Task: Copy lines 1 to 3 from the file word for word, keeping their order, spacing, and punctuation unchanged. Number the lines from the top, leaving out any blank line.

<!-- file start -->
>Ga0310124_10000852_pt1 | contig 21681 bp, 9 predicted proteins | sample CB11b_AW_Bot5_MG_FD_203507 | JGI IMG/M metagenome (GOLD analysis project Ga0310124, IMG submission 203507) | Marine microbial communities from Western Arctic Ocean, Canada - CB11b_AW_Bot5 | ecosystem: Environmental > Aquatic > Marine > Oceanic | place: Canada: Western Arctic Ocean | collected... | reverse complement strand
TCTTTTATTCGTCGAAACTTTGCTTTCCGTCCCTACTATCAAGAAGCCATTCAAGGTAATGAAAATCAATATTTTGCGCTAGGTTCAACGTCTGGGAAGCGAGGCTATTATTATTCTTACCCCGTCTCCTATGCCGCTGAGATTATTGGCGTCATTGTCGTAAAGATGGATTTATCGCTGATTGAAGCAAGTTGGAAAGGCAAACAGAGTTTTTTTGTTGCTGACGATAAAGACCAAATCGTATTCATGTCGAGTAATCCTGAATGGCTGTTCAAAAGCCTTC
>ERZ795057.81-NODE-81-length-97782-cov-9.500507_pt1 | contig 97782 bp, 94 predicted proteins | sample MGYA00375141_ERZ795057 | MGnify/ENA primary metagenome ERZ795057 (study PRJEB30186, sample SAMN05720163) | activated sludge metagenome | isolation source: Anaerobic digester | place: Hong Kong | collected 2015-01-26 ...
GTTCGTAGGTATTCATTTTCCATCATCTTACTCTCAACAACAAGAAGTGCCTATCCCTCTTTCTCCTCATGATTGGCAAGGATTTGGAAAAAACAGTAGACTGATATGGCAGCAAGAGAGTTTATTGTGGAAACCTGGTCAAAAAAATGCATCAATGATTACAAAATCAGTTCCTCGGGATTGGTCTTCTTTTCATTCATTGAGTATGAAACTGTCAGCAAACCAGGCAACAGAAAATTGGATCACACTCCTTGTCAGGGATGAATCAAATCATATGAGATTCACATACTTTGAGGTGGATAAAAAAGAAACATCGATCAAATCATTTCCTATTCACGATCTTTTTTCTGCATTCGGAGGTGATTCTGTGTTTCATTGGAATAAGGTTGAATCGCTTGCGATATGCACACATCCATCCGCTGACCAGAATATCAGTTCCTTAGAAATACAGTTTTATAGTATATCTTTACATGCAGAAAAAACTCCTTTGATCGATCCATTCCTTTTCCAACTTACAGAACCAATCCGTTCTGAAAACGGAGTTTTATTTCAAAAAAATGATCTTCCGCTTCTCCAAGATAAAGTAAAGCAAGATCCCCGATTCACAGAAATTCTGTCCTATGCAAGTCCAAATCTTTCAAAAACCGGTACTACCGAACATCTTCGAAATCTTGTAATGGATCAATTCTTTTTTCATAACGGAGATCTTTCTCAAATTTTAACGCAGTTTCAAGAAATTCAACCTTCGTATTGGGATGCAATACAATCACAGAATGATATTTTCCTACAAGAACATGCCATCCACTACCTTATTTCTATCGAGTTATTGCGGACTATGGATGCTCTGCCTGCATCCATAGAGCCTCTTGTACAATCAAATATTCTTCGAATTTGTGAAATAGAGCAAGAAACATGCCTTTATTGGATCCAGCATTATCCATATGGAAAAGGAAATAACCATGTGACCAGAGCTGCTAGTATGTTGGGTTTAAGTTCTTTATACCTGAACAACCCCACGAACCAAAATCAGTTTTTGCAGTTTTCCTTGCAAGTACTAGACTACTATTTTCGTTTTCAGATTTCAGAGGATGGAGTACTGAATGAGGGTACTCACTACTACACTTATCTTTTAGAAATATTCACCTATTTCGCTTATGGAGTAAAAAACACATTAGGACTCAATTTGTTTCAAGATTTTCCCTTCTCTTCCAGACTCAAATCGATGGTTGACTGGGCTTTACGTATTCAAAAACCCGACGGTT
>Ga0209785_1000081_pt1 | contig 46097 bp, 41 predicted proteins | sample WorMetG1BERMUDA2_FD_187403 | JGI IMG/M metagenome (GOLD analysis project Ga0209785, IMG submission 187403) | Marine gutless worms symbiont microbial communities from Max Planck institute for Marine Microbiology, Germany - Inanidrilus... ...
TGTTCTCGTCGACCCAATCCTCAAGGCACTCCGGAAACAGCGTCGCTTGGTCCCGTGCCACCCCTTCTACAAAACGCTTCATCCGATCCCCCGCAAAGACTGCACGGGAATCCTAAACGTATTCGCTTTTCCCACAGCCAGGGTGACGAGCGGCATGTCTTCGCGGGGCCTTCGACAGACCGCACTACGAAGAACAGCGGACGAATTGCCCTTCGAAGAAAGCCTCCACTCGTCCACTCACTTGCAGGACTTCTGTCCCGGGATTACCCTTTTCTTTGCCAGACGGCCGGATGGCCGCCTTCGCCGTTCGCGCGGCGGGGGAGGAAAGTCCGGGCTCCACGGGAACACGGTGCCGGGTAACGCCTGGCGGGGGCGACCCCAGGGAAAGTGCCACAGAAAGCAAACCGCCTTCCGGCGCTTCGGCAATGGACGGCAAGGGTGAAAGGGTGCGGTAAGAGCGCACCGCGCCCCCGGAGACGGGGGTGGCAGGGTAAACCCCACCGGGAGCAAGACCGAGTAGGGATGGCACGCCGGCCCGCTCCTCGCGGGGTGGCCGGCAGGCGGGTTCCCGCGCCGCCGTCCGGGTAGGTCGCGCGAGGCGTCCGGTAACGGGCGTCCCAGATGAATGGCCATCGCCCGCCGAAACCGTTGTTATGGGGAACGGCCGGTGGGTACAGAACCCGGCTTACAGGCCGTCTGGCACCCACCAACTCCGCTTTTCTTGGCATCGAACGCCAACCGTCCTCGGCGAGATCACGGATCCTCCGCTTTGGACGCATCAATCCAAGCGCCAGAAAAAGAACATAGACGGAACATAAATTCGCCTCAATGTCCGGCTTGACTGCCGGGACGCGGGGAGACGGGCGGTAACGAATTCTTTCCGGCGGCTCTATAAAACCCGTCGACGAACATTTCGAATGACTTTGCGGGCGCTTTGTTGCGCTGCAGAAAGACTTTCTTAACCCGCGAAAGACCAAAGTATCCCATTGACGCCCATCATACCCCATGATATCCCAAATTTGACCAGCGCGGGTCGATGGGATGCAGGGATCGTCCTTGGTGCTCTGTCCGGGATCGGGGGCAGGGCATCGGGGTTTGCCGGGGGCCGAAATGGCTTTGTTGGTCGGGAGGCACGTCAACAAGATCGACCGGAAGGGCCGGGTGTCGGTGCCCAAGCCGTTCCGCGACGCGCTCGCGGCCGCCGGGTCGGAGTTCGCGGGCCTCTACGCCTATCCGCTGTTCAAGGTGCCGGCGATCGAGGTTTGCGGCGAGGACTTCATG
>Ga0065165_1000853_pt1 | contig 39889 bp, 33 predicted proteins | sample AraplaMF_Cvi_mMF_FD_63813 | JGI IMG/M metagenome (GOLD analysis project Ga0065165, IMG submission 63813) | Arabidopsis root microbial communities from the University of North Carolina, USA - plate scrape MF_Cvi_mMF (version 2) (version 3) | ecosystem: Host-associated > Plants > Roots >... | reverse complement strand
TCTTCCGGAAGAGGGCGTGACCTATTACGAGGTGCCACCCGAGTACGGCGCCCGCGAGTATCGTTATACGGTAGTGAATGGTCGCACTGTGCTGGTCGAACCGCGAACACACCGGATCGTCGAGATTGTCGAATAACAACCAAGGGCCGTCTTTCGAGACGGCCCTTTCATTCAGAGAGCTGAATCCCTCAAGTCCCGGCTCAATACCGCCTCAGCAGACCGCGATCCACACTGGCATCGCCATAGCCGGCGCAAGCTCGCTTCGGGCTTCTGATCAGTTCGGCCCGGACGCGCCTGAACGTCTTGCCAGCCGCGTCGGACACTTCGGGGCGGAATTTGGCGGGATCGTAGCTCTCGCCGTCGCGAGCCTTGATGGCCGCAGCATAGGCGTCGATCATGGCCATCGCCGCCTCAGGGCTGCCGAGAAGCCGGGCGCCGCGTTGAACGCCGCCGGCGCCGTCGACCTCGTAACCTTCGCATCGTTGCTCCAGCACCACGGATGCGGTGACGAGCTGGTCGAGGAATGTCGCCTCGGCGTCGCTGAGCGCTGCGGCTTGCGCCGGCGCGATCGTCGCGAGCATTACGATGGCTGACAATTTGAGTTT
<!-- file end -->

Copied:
>Ga0310124_10000852_pt1 | contig 21681 bp, 9 predicted proteins | sample CB11b_AW_Bot5_MG_FD_203507 | JGI IMG/M metagenome (GOLD analysis project Ga0310124, IMG submission 203507) | Marine microbial communities from Western Arctic Ocean, Canada - CB11b_AW_Bot5 | ecosystem: Environmental > Aquatic > Marine > Oceanic | place: Canada: Western Arctic Ocean | collected... | reverse complement strand
TCTTTTATTCGTCGAAACTTTGCTTTCCGTCCCTACTATCAAGAAGCCATTCAAGGTAATGAAAATCAATATTTTGCGCTAGGTTCAACGTCTGGGAAGCGAGGCTATTATTATTCTTACCCCGTCTCCTATGCCGCTGAGATTATTGGCGTCATTGTCGTAAAGATGGATTTATCGCTGATTGAAGCAAGTTGGAAAGGCAAACAGAGTTTTTTTGTTGCTGACGATAAAGACCAAATCGTATTCATGTCGAGTAATCCTGAATGGCTGTTCAAAAGCCTTC
>ERZ795057.81-NODE-81-length-97782-cov-9.500507_pt1 | contig 97782 bp, 94 predicted proteins | sample MGYA00375141_ERZ795057 | MGnify/ENA primary metagenome ERZ795057 (study PRJEB30186, sample SAMN05720163) | activated sludge metagenome | isolation source: Anaerobic digester | place: Hong Kong | collected 2015-01-26 ...